The question of identity he characterized
as deliberate placing of the necks of Ma
roney and McDonald in the halter of Cook
county by men who would swear away the
lives of these two to enrich themselves. In
closing the counsel called attention to the
discharge of Sullivan in Chicago. Another
of the counsel for the prisoners held that
the prisoners should be discharged, be
cause, having been held for the Governor's
action, that official refused tb grant an ex
He claimed his client wa not the man
wanted in. Chicago, and said he could pro
duce proof to showjthat he was at work
here when supposed to be in Chicago. Jus
tice Andrews reserved his decision.
"WHO IS "WILLIAM; WILLIAMSf
Bo Says Be Lives Here, and Threw Dr.
Cronin Into the Catch Basin.
Local interest in tbe celebrated Cronin
murder mystery at Chicago was aroused
more than ever yesterday by the publication
of the" following from Chicago:
Ttttsbuko, June 13, 1S89.
JudtreTuleT, Court House:
Dear Sib I am now in Pittsburg. I am tbe
man who rented tbe cottage in LakGTiew.
Revell & Co., sold the furniture to me. It you
know roe, I am William Williams, the man that
threw Cronin in tbe catch basin. I have not
much time to write. Tours.
No. 9 Garfield street,
The Directory of the city contains 17
William William?, but none" of them live
on Garfield street. There is a Garfield
street in the Nineteenth ward, and a Garfield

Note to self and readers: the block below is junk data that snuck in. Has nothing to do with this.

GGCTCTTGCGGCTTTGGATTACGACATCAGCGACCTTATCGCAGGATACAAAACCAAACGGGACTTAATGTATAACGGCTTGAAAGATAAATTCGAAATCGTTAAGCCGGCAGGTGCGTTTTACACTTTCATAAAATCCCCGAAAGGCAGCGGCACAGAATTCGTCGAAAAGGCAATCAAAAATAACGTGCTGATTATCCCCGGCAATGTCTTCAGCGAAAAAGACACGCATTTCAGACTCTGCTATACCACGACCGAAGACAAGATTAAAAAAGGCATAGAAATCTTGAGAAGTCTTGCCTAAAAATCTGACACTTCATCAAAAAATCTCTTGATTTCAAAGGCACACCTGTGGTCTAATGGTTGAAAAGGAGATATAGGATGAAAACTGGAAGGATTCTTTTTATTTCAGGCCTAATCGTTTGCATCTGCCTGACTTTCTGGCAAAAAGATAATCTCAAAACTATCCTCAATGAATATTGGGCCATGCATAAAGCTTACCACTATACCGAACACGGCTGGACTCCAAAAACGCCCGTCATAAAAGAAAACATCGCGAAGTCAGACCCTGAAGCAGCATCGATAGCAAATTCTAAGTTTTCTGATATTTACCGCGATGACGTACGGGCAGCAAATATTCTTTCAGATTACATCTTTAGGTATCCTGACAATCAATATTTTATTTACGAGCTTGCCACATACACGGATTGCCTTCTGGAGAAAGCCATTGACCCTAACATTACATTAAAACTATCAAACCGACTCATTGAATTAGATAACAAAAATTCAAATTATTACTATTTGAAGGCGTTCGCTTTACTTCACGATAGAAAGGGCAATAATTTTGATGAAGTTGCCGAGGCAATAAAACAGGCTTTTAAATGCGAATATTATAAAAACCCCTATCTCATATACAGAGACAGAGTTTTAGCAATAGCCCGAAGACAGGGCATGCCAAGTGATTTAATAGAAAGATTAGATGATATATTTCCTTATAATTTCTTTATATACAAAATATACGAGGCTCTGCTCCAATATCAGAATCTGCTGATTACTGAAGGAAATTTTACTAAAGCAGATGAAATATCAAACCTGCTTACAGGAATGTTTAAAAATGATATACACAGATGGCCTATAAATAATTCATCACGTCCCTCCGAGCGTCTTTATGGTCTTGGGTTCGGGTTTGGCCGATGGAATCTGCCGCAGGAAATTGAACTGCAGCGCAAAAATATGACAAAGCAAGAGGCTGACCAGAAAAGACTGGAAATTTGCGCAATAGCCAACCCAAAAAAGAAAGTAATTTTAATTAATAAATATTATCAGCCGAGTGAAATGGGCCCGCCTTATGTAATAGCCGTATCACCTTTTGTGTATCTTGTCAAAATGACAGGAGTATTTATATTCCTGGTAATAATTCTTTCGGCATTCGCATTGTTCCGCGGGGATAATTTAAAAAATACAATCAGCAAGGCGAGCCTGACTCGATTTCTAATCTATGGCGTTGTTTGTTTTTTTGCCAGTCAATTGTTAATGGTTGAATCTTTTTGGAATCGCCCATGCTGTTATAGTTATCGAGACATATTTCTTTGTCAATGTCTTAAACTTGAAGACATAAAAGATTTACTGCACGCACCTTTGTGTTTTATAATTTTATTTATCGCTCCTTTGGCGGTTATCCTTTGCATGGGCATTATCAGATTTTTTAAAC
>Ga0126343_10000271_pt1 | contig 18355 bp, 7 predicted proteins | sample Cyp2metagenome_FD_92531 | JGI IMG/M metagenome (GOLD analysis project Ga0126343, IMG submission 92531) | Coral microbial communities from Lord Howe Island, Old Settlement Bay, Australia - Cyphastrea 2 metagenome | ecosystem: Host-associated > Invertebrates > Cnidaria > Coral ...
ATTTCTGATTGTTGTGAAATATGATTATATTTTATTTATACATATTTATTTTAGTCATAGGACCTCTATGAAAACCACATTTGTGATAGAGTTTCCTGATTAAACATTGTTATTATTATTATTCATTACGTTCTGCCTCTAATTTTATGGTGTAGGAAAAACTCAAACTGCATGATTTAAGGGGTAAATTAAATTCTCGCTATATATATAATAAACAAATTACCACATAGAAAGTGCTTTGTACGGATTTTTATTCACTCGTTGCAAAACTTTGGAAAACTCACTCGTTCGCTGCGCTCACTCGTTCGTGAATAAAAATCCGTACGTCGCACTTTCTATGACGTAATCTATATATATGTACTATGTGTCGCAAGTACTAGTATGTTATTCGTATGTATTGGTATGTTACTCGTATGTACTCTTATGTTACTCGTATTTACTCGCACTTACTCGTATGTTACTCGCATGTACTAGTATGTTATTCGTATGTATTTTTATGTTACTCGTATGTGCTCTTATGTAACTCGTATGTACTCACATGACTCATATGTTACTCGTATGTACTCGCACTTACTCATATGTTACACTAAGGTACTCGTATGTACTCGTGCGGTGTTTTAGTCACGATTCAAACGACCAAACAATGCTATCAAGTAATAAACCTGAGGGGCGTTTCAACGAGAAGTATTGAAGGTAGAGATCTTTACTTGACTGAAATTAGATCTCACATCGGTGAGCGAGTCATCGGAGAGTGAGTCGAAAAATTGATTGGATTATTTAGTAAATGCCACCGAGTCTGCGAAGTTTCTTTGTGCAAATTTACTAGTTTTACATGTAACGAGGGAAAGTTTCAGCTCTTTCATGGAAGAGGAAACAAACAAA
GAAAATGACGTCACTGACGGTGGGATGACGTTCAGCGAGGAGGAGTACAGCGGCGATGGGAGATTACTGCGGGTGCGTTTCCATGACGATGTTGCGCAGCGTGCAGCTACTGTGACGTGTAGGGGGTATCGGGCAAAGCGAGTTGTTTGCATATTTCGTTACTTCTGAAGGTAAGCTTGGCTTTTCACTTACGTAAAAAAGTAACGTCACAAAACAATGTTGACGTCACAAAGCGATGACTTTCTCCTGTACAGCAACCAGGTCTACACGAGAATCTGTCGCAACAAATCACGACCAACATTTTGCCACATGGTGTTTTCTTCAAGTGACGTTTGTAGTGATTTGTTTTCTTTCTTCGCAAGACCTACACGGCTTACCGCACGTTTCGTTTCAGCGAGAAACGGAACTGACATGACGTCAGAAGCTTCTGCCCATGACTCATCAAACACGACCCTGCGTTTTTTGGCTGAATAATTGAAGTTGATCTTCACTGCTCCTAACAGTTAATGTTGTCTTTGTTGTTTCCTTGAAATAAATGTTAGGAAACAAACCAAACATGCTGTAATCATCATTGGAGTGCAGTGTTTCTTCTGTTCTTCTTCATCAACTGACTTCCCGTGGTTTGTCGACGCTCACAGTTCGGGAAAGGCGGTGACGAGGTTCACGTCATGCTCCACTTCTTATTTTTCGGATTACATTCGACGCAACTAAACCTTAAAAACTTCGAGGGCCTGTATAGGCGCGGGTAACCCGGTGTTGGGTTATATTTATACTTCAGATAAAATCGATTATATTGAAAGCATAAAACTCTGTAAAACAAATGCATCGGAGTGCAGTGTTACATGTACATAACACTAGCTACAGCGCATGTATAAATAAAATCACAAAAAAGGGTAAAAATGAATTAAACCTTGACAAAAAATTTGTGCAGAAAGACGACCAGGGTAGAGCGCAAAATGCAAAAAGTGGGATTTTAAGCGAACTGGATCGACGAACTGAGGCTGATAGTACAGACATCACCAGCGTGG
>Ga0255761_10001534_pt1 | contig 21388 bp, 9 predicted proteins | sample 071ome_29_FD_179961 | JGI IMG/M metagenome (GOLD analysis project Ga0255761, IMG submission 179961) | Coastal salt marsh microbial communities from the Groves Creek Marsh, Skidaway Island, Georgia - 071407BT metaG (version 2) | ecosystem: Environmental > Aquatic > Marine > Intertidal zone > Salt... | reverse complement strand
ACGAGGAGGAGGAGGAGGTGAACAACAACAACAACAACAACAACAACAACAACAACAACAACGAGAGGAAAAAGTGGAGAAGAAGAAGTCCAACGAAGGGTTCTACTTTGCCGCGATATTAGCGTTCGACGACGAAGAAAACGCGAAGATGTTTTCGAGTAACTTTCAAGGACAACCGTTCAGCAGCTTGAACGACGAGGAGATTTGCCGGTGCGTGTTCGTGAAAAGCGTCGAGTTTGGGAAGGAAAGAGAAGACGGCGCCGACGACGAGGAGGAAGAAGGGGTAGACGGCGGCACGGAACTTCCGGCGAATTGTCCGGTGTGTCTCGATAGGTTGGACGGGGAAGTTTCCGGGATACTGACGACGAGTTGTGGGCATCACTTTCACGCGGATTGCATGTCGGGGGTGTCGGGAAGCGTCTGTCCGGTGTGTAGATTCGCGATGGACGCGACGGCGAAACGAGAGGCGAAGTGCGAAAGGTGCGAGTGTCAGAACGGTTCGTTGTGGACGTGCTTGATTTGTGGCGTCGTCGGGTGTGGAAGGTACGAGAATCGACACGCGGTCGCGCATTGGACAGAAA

avenue in Allegheny, but there is no No. 9.
The police of either citv could not give any
information on the subject, and so far Mr.
Williams has all the fun to himself.
HOW TO FIND THE NEWS.
The Interesting Contents of This Mammoth
Issue of The Dispatch.--
The Dispatch this morning famishes its
readers with a triple, 20-paga number, full of
Interest. The first part is devoted to a bright
resumo of tbe interesting events transpiring
throughout tbe world daring the past day. The
Atlantic cable flashes to us a record of the
events which are shaking tho empires of Europe
to their foundations. Full reports are given of
the latest news from the scene of the
terrible Johnstown disaster, tbe most im
portant being tho blasting and removal of
the pile of debris at the stone bridge. A staff
correspondent-at Philadelphia gives the opinion
of both8idesontbe results of Tuesday's elec
tion. Tbe other general and local news will be
found to be fully up to The Dispatch stand
ard. The contents of tbe second and third
parts of this Issue are as follows:
Fart II Pages O to 16.